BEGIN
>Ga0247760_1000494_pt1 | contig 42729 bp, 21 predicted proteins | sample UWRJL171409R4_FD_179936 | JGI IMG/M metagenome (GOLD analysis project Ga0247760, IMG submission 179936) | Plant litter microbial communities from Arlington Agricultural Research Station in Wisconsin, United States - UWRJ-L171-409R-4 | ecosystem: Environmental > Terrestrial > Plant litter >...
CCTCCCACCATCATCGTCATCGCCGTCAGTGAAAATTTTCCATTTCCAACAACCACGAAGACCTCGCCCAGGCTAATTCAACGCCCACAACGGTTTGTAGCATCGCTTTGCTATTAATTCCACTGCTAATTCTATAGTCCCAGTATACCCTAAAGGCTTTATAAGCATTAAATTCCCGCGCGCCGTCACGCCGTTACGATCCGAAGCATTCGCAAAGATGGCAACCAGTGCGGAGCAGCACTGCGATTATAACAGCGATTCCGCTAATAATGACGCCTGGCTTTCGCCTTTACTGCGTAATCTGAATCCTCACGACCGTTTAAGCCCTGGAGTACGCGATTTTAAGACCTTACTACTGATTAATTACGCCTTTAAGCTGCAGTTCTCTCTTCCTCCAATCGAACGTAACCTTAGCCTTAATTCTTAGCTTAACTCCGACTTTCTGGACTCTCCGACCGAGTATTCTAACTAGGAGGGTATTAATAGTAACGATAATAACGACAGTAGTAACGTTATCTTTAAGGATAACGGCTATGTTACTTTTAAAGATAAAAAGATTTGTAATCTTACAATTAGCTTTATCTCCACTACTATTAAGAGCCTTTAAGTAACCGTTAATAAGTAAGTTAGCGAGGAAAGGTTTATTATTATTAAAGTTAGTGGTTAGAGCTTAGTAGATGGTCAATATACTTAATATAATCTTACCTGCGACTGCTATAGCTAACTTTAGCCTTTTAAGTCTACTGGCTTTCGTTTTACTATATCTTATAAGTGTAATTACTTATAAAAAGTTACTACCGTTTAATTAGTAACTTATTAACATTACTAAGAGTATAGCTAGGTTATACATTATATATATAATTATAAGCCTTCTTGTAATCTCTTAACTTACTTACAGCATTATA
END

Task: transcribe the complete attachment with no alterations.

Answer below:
>Ga0247760_1000494_pt1 | contig 42729 bp, 21 predicted proteins | sample UWRJL171409R4_FD_179936 | JGI IMG/M metagenome (GOLD analysis project Ga0247760, IMG submission 179936) | Plant litter microbial communities from Arlington Agricultural Research Station in Wisconsin, United States - UWRJ-L171-409R-4 | ecosystem: Environmental > Terrestrial > Plant litter >...
CCTCCCACCATCATCGTCATCGCCGTCAGTGAAAATTTTCCATTTCCAACAACCACGAAGACCTCGCCCAGGCTAATTCAACGCCCACAACGGTTTGTAGCATCGCTTTGCTATTAATTCCACTGCTAATTCTATAGTCCCAGTATACCCTAAAGGCTTTATAAGCATTAAATTCCCGCGCGCCGTCACGCCGTTACGATCCGAAGCATTCGCAAAGATGGCAACCAGTGCGGAGCAGCACTGCGATTATAACAGCGATTCCGCTAATAATGACGCCTGGCTTTCGCCTTTACTGCGTAATCTGAATCCTCACGACCGTTTAAGCCCTGGAGTACGCGATTTTAAGACCTTACTACTGATTAATTACGCCTTTAAGCTGCAGTTCTCTCTTCCTCCAATCGAACGTAACCTTAGCCTTAATTCTTAGCTTAACTCCGACTTTCTGGACTCTCCGACCGAGTATTCTAACTAGGAGGGTATTAATAGTAACGATAATAACGACAGTAGTAACGTTATCTTTAAGGATAACGGCTATGTTACTTTTAAAGATAAAAAGATTTGTAATCTTACAATTAGCTTTATCTCCACTACTATTAAGAGCCTTTAAGTAACCGTTAATAAGTAAGTTAGCGAGGAAAGGTTTATTATTATTAAAGTTAGTGGTTAGAGCTTAGTAGATGGTCAATATACTTAATATAATCTTACCTGCGACTGCTATAGCTAACTTTAGCCTTTTAAGTCTACTGGCTTTCGTTTTACTATATCTTATAAGTGTAATTACTTATAAAAAGTTACTACCGTTTAATTAGTAACTTATTAACATTACTAAGAGTATAGCTAGGTTATACATTATATATATAATTATAAGCCTTCTTGTAATCTCTTAACTTACTTACAGCATTATA